xiiCONTENTS4.5 The Argument from Causation4.5.1 The Structure of the Argument4.5.2 The Reality of Causation4.5.3 Causation and a Dynamic World4.6 Causation and What Is Actual4.6.1 Causality, Simultaneity, and Actuality Postulates4.6.2 The Ontological Status of Past, Present, and Future4.7 Backward Causation Revisited4.8 Summing UpPART II: SEMANTICAL ISSUES5. Truth and Truth at a Time5.1 Truth at a Time: An Initial Objection5.1.1 The Objection: Propositions versus Propositional Functions5.1.2 Dynamic Worlds, Correspondence, and Truth at a Time5.2 Tensed Views of Time and Three-Valued Logic5.2.1 Reasons for Adopting a Three-Valued Logic5.2.2 Three-Valued Logic and the Third Truth-Value5.2.3 Three-Valued Logic as a Stumbling-Block5.3 Truth-Functionality and the Logical Connectives5.3.1 Factual Truth and Logical Truth5.3.2 Logical Connectives as Functions with Respect to Factual Truth5.3.3 What Is the Basic Property of the Logical Connectives?5.4 Truth Simpliciter5.4.1 Truth Simpliciter as Two-Valued5.4.2 The Need for the Concept of Truth Simpliciter5.4.2.1 Logically True Propositions and Correspondence Truth5.4.2.2 Atemporal Entities5.4.2.3 Universally Quantified Propositions5.4.3 The Definability of Truth SimpliciterPART III: TENSED FACTS6. Tensed Accounts of the Nature of Time6.1 A Tensed Analysis of the Relation of Temporal 57158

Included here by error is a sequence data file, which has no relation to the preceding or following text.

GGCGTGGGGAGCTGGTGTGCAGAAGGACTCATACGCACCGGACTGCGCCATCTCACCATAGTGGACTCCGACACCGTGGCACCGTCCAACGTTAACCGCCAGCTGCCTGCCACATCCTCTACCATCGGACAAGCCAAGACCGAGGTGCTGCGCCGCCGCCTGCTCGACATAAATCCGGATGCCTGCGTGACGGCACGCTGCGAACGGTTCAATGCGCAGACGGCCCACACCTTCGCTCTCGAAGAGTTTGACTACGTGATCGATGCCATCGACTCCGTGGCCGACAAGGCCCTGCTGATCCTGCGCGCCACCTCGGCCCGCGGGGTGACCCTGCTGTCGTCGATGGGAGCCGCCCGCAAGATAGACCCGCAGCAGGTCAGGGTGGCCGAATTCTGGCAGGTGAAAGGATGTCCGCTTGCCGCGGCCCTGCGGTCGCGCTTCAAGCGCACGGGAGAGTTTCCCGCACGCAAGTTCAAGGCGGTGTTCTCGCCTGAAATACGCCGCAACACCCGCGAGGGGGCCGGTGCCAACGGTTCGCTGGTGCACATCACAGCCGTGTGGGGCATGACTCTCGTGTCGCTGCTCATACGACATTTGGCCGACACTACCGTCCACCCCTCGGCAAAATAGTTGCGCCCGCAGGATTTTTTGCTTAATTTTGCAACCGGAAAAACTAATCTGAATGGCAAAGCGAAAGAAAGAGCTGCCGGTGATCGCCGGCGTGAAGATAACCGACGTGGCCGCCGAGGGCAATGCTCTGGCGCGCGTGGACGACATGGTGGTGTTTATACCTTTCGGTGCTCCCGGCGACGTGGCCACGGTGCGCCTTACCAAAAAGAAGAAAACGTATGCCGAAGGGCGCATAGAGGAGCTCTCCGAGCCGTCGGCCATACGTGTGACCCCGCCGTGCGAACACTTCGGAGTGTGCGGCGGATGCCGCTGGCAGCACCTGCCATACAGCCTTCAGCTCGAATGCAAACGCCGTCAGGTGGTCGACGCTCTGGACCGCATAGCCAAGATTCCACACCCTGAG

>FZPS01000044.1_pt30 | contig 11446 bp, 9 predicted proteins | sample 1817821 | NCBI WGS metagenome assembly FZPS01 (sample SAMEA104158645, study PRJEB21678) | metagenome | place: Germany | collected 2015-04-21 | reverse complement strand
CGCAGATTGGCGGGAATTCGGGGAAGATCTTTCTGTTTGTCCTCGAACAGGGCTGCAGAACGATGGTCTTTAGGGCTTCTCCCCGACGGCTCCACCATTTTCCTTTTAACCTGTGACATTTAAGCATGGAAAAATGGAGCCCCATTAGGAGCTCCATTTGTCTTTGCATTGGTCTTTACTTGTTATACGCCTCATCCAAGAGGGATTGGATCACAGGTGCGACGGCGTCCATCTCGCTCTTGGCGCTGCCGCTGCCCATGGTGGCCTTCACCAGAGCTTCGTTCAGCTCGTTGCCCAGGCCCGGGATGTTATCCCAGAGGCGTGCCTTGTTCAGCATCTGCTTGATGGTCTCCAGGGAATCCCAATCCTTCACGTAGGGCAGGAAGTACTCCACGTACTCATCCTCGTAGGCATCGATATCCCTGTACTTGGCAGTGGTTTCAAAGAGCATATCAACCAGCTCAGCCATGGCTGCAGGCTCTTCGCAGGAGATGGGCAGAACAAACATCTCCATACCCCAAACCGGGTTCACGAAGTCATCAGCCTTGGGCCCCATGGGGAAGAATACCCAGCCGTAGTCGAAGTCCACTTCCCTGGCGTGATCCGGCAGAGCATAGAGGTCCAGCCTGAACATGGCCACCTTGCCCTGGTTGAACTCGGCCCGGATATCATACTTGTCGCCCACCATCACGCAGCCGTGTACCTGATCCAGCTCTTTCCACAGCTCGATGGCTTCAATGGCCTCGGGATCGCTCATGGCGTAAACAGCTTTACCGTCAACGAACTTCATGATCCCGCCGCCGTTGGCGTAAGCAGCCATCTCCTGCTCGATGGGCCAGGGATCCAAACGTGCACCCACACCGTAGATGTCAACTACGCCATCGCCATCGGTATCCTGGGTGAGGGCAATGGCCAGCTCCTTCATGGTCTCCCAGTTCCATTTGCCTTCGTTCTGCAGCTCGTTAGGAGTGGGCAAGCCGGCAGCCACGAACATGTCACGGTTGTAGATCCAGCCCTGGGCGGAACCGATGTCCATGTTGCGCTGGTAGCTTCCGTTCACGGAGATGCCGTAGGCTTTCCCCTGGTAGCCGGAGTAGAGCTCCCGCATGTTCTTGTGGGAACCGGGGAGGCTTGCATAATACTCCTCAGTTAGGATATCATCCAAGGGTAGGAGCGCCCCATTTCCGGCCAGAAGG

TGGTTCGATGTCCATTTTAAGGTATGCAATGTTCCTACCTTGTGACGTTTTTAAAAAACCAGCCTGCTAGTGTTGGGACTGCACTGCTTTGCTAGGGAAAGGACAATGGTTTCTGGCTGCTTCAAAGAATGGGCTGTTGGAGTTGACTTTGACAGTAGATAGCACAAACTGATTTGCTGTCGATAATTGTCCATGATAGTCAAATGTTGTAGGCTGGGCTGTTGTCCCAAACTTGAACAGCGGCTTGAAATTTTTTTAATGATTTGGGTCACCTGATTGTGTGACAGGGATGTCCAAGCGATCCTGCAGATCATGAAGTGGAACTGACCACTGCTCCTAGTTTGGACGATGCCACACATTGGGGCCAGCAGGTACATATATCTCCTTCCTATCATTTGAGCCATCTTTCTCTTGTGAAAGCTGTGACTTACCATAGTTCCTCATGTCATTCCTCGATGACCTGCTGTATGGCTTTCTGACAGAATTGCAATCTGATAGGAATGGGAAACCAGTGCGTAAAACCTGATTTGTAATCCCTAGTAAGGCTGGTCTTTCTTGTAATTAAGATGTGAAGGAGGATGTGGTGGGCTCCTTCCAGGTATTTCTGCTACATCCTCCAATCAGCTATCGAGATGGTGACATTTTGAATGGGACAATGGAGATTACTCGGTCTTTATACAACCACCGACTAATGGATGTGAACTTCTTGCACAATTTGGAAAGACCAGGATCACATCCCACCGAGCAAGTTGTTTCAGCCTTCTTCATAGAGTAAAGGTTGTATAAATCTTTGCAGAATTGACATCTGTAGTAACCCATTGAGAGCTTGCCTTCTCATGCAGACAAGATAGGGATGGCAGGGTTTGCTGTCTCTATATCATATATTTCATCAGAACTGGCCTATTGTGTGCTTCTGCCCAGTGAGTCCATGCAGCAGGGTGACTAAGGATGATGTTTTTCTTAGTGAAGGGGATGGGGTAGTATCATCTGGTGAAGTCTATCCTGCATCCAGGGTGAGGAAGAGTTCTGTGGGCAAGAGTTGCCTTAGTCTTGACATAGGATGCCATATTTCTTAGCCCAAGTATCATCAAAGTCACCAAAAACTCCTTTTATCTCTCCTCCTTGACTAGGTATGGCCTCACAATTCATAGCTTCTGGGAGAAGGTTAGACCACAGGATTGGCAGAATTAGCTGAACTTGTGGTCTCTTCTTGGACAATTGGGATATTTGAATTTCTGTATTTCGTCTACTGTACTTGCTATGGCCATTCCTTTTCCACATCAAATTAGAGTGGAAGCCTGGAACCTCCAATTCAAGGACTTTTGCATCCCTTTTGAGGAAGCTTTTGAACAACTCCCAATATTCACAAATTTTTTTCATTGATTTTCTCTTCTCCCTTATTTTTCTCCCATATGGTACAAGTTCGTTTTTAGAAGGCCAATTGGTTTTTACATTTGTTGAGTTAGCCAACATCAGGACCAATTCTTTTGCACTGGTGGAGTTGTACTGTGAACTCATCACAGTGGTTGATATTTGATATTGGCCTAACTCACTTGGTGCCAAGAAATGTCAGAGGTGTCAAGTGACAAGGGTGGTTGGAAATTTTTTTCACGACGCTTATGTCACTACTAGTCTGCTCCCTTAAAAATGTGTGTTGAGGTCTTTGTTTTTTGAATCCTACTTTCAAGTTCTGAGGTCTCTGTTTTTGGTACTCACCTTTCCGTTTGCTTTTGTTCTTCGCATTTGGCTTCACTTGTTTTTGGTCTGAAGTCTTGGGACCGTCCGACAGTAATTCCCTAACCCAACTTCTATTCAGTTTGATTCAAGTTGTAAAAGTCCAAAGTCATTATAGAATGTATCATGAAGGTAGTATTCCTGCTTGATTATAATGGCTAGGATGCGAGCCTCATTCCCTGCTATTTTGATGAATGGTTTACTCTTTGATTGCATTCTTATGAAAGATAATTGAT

CONTENTS6.1.1 Temporal Priority and the Concepts of Past, Present, and Future: I. Events and Properties6.1.2 Temporal Priority and the Concepts of Past, Present, and Future: II. A Tense-Logic Account6.1.3 Broad's Account of the Later-Than Relation6.2 Are Tenseless Quantifiers Analysable in Tensed Terms?6.3 Are Tensed, Temporal Concepts Unanalysable?6.4 An Argument for the Analysability of Tensed Concepts6.5 Summing Up7. Past, Present, and Future7.1 The Analysis of Simple, Non-Indexical Tensed Statements7.1.1 Are All Tensed Statements Indexical?7.1.2 Non-Indexical Tensed Statements about the Present7.1.3 Non-Indexical Tensed Statements about Past and Future Events7.1.4 Some Consequences of the Above Analyses7.2 The Analysis of Indexical Tensed Statements7.2.1 Indexical Tensed Statements about Specific Events7.2.2 Other Indexical Tensed Statements7.3 More Complex Tensed Statements7.3.1 An Alternative Account of the Truth Conditions of Sentences with Nested, Tensed Operators7.3.2 An Analysis of Sentences with Nested, Tensed Operators7.4 Tensed Statements: A Brief Retrospective View8. Past, Present, and Future: Alternative Accounts8.1 The Argument from Causation8.2 Alternative Tensed Views of the Nature of Time8.3 Tensed Sentences and Indexicality8.3.1 Indexicals and Ordinary Tensed Sentences8.3.1.1 Time and the Applicability of Tensed Concepts8.3.1.2 Ordinary Tensed Sentences and Propositions8.3.2 Is Indexicality a Threat to Tensed Views in General?8.4 Instantaneous Events and the Problem of Intrinsic, Tensed 5